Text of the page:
Bald Eagle Management

Eagles in tree The bald eagle, our national bird, was removed from the imperiled species list on the heels of its remarkable recovery. Here you can find information about the bald eagle management plan Adobe PDF, permitting requirements, eagle biology, and bald eagle nest locations.

Public Notice:

The only financial assurance the FWC is accepting at this time for conservation measure #2 listed in the FWC Bald Eagle Management Plan on pg. 34 is a surety bond. The FWC will not be accepting any other type of bond or any letters of credit until further notice.


If you find an injured bald eagle, or any other injured wildlife, contact a local wildlife rehabilitator.

The U.S. Fish and Wildlife Service announced a program to issue two types of permits that will be used to improve the management of bald and golden eagles under the Bald and Golden Eagle Protection Act. The two permits are designed to protect public safety and manage activities or projects that may disturb or otherwise incidentally "take" bald or golden eagles or their nests, while maintaining stable or increasing populations. Permits will only be granted when they are compatible with this goal.

For more information please visit the FWC Eagle Permitting page.

Locate an Eagle Nest: Try our new bald eagle nest locator. New features include an interactive map, address search, export functions, and printable maps. Here is the map showing what counties are being surveyed Adobe PDF through the 2010-2011 breeding season.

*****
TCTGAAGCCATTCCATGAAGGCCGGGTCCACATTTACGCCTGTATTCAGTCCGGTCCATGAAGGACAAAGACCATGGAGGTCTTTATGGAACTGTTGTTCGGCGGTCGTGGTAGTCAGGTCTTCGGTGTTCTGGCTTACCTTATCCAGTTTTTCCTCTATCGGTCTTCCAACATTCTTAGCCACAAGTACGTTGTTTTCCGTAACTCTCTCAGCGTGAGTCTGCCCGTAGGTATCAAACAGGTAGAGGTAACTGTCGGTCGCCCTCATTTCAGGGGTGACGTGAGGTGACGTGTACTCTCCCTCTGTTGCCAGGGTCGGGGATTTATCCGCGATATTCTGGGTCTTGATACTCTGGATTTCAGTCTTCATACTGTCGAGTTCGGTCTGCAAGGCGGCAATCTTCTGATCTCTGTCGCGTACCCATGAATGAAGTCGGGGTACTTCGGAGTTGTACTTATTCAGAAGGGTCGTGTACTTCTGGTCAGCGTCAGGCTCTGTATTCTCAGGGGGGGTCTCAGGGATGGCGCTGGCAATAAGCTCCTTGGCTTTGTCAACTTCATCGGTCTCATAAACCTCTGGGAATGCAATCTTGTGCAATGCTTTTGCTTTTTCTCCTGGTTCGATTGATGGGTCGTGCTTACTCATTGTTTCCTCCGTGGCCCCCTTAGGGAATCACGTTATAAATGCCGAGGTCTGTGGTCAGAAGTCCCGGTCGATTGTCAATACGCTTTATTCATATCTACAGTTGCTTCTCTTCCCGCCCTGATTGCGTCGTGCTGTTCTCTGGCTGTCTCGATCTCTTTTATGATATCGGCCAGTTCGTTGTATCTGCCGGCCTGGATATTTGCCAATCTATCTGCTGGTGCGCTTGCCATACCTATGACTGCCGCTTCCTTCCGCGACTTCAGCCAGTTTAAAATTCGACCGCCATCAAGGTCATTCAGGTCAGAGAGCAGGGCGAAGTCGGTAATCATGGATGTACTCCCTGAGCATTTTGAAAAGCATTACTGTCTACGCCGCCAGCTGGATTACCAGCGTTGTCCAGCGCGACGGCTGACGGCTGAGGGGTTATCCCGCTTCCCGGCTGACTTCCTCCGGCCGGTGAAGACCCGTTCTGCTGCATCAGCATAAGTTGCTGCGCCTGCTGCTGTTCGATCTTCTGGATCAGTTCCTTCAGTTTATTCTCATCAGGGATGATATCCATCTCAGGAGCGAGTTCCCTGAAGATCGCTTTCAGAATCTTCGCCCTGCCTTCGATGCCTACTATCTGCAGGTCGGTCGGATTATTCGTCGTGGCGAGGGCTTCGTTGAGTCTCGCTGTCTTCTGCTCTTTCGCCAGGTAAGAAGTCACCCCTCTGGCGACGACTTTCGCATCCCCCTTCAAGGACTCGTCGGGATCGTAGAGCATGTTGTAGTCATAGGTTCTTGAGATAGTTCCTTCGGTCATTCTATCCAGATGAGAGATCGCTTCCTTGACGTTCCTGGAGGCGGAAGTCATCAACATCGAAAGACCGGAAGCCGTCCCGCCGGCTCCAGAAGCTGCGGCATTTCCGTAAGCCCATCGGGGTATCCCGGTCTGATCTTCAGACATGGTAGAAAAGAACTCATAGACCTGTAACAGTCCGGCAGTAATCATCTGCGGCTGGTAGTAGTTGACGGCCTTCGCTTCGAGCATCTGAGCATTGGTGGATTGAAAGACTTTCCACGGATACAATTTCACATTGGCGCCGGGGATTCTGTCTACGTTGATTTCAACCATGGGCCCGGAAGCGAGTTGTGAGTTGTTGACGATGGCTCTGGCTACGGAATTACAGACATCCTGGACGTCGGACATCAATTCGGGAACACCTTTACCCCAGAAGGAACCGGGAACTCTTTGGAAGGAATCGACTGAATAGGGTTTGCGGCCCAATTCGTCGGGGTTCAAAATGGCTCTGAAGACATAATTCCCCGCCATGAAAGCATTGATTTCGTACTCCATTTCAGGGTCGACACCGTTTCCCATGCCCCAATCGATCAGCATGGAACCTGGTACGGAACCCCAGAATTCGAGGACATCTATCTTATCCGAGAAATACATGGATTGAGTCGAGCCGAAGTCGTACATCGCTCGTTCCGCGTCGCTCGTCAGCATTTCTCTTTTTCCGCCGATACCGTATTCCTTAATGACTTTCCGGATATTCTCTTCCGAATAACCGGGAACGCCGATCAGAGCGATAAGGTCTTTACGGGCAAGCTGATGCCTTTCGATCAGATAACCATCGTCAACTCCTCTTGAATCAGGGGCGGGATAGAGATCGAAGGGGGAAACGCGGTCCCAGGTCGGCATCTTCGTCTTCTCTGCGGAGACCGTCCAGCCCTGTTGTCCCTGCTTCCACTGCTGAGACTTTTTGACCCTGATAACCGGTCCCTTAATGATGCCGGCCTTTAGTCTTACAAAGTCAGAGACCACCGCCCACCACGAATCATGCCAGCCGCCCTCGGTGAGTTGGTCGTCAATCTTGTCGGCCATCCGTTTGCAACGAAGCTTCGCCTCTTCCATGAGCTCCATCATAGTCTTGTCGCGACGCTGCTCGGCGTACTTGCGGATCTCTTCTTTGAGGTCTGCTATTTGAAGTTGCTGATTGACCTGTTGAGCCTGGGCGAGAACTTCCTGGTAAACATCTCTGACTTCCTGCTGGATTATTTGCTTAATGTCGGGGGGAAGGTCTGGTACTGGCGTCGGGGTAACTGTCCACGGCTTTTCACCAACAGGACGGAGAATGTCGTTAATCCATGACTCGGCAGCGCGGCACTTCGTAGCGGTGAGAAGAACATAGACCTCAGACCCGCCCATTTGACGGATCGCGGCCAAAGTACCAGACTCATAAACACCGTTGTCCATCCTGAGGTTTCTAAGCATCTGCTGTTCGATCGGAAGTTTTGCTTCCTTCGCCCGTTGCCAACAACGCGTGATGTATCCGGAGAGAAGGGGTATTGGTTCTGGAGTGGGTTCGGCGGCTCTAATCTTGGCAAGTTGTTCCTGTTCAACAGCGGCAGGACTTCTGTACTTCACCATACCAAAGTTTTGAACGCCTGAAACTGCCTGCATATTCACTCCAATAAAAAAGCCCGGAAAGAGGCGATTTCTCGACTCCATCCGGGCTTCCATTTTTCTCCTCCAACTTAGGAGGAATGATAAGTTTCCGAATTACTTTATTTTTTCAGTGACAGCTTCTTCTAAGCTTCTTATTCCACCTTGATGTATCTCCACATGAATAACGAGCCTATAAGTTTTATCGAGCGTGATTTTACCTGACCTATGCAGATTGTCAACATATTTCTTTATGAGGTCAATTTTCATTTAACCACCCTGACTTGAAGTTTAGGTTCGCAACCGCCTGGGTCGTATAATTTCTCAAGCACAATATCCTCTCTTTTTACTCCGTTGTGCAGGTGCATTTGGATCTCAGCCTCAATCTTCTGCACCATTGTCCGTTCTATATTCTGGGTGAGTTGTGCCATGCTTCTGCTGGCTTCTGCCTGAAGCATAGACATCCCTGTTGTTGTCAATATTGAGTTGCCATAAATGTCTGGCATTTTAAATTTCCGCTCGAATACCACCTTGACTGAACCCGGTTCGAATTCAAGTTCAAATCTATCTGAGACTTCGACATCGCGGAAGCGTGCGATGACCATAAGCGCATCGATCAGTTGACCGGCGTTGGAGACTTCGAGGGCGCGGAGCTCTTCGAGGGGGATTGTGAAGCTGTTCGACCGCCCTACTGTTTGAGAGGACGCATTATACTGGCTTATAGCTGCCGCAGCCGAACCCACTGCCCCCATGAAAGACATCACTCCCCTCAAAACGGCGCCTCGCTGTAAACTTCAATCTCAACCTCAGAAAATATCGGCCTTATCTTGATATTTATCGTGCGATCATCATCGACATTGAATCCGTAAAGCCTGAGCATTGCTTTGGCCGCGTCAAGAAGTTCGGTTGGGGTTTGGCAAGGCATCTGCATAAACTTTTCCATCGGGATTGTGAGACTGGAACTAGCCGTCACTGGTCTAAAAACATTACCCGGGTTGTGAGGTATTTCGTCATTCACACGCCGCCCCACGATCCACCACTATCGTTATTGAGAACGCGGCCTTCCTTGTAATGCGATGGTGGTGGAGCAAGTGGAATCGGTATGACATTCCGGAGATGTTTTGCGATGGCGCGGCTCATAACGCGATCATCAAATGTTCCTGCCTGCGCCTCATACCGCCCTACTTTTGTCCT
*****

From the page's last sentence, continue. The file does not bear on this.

Bald Eagle Management Fund Donation Update
According to the FWC Bald Eagle Management Plan Guidelines the monetary contribution to the Bald Eagle Management Fund will be updated annually based on the All-Urban Consumer Price Index (CPI-U). The donation fee decreased from $35,455 to $35,000 on March 1, 2010. This is based on a decrease in the CPI-U. Please visit for more information on the CPI-U.

Bald Eagle Management Plan Adobe PDF (540KB)

FWC Bald Eagle Management Plan Fact Sheet Adobe PDF (127KB)

Bald Eagle Population Recovery and Management Plan Information Brochure Adobe PDF (1.7MB)

Permitting: Find current information on permitting and determine if a permit is recommended for your project.

FWC Facts:
Four species of horseshoe crabs exist today. Only one species, Limulus polyphemus, is found in North America, along the Atlantic and Gulf coasts from Maine to Mexico.

Learn More at AskFWC